The largest, most complex fixture combines 41 components and requires 84 welds to fabricate a scissor-lift assembly. In the past, Midmark engineers had to limit the size of fixtures because of the ergonomic risks associated with manual handling. But, the robot now allows the company to use larger fixtures that weigh up to 350 pounds.
Midmark also uses a single-station spot-welding robot cell with a fixture that can be adjusted for different configurations. “This cell provides flexibility for easy part changeover at a lower rate while the robot waits for part load-unload,” says Anderson.
The robot cell is tended by a single operator. The skilled welders were moved to other operations in the plant. “Production level is the same as before, but with less labor,” Anderson points out. “Quality is improved and eliminates the chance of missed welds.”
According to Anderson, Midmark achieved payback on its automation investment in 18 months. “The challenge of small-batch welding is wisely matching the robot and cell configuration to your requirements,” he explains. “Some operations can benefit by using the 80/20 rule to automate the higher volume product line.
“It might make sense to use a less expensive robot cell to produce subassemblies and manually finish welding larger assemblies,” Anderson points out. “On the other hand, some job shops may spend more on capability than a current project demands in the hopes that they can market it to get new business.”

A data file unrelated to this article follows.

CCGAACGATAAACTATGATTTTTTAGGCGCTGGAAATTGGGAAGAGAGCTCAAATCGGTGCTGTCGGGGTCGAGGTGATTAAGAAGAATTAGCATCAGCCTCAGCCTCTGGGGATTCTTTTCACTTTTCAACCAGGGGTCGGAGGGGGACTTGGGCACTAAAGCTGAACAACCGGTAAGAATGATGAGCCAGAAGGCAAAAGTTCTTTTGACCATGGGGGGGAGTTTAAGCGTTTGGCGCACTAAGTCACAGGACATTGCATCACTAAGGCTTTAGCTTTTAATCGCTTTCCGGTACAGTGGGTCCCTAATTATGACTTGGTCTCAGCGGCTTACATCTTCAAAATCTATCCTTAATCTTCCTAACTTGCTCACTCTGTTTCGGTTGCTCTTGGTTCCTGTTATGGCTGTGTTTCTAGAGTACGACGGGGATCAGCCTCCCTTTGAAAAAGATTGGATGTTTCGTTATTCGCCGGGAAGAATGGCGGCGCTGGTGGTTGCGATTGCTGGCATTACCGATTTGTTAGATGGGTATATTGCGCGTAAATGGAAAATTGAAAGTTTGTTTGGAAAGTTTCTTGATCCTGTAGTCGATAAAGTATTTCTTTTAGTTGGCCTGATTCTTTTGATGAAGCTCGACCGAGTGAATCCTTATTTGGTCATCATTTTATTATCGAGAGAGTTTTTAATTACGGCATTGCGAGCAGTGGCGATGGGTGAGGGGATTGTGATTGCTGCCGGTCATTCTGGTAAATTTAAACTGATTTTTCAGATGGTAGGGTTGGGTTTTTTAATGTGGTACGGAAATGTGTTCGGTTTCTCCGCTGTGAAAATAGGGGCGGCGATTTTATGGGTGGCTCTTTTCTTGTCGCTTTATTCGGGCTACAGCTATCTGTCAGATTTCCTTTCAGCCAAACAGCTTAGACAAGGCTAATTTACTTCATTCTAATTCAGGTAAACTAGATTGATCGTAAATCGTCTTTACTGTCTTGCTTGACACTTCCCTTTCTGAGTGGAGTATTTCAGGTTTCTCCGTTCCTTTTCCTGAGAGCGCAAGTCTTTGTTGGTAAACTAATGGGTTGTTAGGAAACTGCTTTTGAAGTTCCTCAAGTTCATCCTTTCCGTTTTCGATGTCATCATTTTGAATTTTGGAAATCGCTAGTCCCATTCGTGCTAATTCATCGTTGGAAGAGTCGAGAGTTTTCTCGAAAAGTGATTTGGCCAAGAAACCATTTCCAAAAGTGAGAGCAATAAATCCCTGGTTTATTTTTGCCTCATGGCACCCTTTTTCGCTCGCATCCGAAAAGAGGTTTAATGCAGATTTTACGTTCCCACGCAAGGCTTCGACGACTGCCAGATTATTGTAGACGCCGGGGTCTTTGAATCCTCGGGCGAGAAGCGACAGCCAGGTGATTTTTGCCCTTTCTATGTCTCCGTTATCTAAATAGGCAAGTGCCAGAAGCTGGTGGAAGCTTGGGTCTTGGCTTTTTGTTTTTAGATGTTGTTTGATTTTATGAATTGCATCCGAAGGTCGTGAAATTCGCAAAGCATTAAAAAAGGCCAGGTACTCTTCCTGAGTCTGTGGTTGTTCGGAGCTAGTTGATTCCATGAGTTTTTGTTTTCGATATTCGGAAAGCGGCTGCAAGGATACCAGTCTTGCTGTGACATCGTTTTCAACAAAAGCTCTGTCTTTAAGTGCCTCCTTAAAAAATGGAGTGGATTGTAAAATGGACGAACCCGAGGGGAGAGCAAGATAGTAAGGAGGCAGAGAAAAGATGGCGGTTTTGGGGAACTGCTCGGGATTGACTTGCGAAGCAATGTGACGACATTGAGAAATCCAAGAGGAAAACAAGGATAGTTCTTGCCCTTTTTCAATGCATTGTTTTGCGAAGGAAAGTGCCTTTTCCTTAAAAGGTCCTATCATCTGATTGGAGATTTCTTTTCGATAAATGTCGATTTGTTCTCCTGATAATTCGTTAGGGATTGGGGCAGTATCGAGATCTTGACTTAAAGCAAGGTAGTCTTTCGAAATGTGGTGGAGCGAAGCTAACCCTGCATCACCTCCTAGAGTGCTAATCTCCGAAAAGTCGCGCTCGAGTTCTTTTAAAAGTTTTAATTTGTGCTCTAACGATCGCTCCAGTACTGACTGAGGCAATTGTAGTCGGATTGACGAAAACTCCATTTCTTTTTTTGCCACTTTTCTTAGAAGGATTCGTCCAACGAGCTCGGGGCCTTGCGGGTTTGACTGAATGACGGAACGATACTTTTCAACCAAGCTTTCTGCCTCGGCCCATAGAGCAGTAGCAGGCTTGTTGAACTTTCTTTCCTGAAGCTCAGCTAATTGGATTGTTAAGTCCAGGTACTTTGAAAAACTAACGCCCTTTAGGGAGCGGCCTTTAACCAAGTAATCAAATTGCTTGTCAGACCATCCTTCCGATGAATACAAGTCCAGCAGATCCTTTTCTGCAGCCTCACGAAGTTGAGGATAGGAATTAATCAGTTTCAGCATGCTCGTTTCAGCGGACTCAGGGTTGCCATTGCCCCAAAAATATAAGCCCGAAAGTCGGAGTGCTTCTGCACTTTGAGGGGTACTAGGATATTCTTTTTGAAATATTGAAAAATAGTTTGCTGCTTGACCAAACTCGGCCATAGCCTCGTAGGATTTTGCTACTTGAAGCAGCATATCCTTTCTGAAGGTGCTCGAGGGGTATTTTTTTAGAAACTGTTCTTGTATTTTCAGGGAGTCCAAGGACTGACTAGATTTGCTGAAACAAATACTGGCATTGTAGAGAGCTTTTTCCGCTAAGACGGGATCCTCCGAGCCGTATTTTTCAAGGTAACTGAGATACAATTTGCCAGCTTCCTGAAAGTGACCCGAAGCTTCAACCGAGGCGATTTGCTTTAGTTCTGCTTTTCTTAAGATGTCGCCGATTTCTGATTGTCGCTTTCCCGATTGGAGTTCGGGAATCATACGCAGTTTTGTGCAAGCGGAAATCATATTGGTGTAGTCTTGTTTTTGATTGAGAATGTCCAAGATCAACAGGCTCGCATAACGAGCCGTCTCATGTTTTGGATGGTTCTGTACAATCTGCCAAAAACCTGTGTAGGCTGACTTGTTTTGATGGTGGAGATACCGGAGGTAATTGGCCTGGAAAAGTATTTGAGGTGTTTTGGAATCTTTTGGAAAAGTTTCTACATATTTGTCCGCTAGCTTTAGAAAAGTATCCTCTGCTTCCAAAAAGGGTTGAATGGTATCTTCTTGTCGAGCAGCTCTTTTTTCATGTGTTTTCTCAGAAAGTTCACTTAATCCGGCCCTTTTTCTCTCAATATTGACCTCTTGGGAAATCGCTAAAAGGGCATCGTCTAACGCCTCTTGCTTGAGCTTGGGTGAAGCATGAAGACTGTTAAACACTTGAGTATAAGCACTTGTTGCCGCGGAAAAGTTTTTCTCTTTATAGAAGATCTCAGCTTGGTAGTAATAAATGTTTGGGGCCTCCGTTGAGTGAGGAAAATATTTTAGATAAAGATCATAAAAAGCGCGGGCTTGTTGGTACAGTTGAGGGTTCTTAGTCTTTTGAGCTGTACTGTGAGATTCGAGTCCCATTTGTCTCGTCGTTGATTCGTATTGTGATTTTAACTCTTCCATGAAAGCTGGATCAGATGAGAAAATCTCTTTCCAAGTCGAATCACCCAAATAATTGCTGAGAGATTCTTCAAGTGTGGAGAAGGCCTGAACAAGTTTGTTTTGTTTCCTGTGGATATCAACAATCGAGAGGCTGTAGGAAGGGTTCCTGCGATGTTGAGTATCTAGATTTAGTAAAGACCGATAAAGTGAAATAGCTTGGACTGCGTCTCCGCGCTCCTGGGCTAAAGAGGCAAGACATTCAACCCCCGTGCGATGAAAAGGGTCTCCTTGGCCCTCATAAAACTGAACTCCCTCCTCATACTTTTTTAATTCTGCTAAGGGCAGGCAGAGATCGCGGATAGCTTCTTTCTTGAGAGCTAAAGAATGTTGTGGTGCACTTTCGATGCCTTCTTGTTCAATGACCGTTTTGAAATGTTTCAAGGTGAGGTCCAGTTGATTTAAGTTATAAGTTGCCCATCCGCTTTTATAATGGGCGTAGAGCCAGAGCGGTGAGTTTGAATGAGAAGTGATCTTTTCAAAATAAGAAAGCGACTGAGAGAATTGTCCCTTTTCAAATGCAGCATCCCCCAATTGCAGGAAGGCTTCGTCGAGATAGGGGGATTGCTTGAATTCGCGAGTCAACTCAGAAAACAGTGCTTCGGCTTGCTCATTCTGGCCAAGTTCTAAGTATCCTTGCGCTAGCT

One of the biggest challenges to using robots for small-batch welding is overcoming traditional perceptions and classic views of capital equipment. “Many assume that robotic welders are expensive,” says Anderson. “I have seen customers at trade shows shocked to find that robotic welding cells start at less than $100,000. We have taken these prices and used a three-year-lease rate for shift operation to calculate a $6 to $12 dollar-per-hour rate for a robotic welder.
“Classic justification for capital involves an ROI of two years,” argues Anderson. “Robots are flexible and can be redeployed, extending their life into 15 to 20 years. Extending the payback justification numbers over the life of the robot results in a seven-figure return, even with maintenance costs factored in.”
Of course, robots aren’t ideal for all welding applications. Sometimes, cycle time may actually be faster with an operator.